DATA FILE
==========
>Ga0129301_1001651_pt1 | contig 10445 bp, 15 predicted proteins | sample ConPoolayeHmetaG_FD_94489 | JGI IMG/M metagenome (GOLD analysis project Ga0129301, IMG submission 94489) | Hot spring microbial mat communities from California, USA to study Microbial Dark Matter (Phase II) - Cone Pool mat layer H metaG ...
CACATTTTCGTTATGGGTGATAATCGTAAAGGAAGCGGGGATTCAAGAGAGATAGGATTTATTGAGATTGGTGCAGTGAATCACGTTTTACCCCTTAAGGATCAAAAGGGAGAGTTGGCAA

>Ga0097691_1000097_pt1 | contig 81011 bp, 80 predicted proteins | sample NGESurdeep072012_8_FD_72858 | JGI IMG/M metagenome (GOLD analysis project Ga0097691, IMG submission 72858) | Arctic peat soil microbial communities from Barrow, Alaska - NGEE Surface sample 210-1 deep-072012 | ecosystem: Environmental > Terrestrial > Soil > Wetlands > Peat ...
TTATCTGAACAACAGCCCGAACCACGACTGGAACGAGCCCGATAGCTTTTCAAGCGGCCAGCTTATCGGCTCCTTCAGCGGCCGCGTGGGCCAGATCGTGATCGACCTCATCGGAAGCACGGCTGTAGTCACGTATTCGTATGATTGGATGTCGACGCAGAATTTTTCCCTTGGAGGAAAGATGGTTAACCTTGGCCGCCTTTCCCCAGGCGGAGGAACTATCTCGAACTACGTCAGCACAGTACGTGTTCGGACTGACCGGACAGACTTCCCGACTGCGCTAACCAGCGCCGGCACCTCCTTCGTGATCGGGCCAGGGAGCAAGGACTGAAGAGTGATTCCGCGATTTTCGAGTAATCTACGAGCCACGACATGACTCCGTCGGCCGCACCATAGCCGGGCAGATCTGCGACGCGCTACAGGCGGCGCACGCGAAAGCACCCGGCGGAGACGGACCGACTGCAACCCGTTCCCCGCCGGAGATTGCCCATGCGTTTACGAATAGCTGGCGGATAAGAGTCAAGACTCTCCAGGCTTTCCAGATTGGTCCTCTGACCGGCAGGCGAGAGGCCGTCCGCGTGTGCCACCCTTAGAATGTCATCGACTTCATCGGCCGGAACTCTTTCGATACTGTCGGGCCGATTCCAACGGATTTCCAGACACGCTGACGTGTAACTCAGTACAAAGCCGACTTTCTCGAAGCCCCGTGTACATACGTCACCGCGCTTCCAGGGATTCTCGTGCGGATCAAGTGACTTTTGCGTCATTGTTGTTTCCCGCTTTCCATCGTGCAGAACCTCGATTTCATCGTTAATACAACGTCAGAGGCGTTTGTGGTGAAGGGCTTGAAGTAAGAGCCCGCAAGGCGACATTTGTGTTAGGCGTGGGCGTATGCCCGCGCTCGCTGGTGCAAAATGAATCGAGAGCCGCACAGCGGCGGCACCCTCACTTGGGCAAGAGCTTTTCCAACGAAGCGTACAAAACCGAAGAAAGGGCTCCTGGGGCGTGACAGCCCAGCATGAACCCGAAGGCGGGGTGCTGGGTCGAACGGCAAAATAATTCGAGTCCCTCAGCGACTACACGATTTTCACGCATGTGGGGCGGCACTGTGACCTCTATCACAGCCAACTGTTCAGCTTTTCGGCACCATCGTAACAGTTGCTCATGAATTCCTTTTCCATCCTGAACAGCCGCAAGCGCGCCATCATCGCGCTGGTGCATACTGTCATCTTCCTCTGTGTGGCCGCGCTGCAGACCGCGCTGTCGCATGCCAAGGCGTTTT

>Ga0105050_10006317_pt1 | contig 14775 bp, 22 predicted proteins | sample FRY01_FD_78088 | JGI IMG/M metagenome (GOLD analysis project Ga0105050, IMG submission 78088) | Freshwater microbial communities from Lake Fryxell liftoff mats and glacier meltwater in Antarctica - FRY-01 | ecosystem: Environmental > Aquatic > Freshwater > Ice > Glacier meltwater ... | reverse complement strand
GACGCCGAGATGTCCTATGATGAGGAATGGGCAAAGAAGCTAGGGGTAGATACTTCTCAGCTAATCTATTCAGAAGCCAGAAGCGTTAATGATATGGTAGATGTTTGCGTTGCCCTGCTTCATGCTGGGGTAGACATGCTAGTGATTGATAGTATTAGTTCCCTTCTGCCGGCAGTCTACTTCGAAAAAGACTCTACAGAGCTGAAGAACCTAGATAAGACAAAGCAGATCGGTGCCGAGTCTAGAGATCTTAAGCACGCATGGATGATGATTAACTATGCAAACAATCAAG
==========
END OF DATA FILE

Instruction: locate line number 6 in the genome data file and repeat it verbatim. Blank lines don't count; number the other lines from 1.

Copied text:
GACGCCGAGATGTCCTATGATGAGGAATGGGCAAAGAAGCTAGGGGTAGATACTTCTCAGCTAATCTATTCAGAAGCCAGAAGCGTTAATGATATGGTAGATGTTTGCGTTGCCCTGCTTCATGCTGGGGTAGACATGCTAGTGATTGATAGTATTAGTTCCCTTCTGCCGGCAGTCTACTTCGAAAAAGACTCTACAGAGCTGAAGAACCTAGATAAGACAAAGCAGATCGGTGCCGAGTCTAGAGATCTTAAGCACGCATGGATGATGATTAACTATGCAAACAATCAAG